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BIP39 converts mnemonic "zoo zoo zoo zoo zoo zoo zoo zoo zoo zoo zoo wrong"

to the fairly long seed "b6a6d8921942dd9806607ebc2750416b289adea669198769f2e15ed926c3aa92bf88ece232317b4ea463e84b0fcd3b53577812ee449ccc448eb45e6f544e25b6"

Good tool to play around https://iancoleman.io/bip39/

What's the point of so long seed value when the entropy value of random 12-words mnemonic is much smaller?

  • 2048 words list dictionary = 2^11 => 11 bit

  • 12 words * 11 bits = 132 bit

  • in hex format (4 bit for character) is 132/4=33 charter long, vs 128 of seed

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This is specified in BIP 39 itself:

To create a binary seed from the mnemonic, we use the PBKDF2 function with a mnemonic sentence (in UTF-8 NFKD) used as the password and the string "mnemonic" + passphrase (again in UTF-8 NFKD) used as the salt. The iteration count is set to 2048 and HMAC-SHA512 is used as the pseudo-random function. The length of the derived key is 512 bits (= 64 bytes).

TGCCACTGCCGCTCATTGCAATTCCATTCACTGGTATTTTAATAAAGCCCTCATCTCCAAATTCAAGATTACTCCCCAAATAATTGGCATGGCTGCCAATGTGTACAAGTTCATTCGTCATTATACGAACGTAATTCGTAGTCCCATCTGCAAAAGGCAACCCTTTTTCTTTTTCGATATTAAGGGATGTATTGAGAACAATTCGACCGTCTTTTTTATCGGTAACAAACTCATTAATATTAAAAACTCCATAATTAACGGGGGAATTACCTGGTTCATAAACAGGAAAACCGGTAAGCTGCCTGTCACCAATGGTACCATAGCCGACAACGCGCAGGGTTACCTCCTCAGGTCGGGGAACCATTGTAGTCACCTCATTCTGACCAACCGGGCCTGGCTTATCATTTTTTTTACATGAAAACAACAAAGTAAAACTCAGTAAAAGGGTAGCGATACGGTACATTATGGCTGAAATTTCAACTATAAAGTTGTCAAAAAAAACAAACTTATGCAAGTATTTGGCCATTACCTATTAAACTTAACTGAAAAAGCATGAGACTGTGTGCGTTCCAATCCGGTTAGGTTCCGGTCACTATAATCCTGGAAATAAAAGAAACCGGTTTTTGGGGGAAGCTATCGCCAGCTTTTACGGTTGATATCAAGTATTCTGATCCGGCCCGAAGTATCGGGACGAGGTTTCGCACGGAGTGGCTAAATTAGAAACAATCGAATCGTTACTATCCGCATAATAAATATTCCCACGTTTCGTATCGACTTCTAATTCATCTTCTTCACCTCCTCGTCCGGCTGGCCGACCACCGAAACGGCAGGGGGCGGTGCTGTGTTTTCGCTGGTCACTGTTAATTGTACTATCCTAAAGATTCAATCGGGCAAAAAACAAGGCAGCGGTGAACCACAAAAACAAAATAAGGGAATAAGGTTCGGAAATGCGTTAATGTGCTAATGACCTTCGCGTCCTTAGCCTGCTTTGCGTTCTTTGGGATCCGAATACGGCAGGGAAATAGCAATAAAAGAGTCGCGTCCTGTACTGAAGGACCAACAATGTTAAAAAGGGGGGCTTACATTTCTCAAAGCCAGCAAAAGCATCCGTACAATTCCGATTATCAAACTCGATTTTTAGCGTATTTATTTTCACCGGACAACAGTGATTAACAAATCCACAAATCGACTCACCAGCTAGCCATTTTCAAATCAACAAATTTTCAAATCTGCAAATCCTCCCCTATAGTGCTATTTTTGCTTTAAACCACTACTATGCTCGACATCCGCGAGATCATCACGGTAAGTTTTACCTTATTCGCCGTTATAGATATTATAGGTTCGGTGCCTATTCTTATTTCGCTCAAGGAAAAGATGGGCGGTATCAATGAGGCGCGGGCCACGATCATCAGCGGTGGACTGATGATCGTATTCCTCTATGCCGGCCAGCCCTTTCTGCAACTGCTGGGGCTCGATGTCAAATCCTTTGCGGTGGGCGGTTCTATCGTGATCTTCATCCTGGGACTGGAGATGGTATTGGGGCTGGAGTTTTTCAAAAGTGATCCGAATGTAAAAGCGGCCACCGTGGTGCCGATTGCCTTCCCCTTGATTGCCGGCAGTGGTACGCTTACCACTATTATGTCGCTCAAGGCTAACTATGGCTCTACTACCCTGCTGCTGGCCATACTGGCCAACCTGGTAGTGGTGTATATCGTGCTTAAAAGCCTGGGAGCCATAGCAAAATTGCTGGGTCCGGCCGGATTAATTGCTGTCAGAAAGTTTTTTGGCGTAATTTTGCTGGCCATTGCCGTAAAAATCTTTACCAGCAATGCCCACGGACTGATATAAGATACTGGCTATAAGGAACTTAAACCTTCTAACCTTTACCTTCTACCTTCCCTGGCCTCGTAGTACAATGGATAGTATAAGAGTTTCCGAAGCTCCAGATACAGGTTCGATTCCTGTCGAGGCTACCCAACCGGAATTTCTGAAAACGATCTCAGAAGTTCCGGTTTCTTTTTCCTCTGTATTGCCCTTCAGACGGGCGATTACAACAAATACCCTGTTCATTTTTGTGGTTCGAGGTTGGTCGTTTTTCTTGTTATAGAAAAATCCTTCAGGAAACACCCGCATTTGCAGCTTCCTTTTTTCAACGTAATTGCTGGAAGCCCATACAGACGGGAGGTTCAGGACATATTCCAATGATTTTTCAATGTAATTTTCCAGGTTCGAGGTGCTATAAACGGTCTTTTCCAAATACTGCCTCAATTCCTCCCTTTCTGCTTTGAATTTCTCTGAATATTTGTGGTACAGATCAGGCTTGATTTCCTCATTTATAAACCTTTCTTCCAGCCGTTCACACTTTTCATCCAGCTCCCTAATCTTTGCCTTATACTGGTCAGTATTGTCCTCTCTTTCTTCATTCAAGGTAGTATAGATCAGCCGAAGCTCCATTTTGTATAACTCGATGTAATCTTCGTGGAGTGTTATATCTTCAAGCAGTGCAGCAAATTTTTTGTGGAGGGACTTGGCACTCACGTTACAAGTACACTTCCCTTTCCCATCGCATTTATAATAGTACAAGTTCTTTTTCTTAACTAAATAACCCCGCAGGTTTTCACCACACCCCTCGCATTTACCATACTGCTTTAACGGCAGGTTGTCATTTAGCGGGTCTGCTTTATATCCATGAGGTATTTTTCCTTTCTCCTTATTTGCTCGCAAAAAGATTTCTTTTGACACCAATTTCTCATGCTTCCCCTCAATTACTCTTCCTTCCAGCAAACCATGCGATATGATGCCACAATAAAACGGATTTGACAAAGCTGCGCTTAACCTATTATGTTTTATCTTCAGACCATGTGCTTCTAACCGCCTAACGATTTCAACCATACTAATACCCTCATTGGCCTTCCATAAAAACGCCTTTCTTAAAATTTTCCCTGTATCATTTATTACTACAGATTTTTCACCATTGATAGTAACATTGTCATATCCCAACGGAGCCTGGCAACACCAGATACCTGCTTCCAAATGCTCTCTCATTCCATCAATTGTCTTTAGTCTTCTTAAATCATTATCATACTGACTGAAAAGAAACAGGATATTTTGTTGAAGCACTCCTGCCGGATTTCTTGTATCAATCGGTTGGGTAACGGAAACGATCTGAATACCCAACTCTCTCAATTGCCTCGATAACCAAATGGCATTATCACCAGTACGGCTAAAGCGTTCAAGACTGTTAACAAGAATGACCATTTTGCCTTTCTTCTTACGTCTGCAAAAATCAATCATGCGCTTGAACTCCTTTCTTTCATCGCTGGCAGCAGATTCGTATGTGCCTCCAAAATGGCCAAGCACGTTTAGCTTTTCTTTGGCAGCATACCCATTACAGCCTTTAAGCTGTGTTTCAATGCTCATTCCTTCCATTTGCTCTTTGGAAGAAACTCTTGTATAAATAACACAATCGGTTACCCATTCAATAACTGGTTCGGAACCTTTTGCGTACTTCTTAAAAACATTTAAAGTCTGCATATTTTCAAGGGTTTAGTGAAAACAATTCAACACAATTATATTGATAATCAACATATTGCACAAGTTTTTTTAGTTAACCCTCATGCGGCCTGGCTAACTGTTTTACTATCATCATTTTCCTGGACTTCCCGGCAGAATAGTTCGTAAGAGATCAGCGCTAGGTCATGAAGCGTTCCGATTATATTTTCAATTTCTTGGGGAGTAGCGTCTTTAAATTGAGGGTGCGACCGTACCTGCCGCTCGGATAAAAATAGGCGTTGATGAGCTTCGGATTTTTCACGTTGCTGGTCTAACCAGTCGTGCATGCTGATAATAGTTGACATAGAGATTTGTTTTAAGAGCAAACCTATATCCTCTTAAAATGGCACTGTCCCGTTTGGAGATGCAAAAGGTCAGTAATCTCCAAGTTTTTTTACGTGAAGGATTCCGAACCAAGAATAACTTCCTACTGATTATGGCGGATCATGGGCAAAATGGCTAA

So the seed that's used is essentially a 512-bit hash of the mnemonic, which explains why it's 512 bits long (= 128 nibbles).

The BIP doesn't explain why they do this, but I would assume that it's convenient to know that the seed will always be a certain size, regardless of how much entropy is actually used to generate it. This means, for instance, that key generation code can be written to always work on 512 bit seeds.

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    The need to have a constant size seed doesn't explain the use of PBKDF2 over say, SHA256/512 which are already used. My assumption would be that the PBKDF2 function was chosen so that in the event the mnemonic phrase is leaked, but is password protected, it is computationally less feasible to brute force passwords under PBKDF2. – Mark H Apr 25 at 6:07

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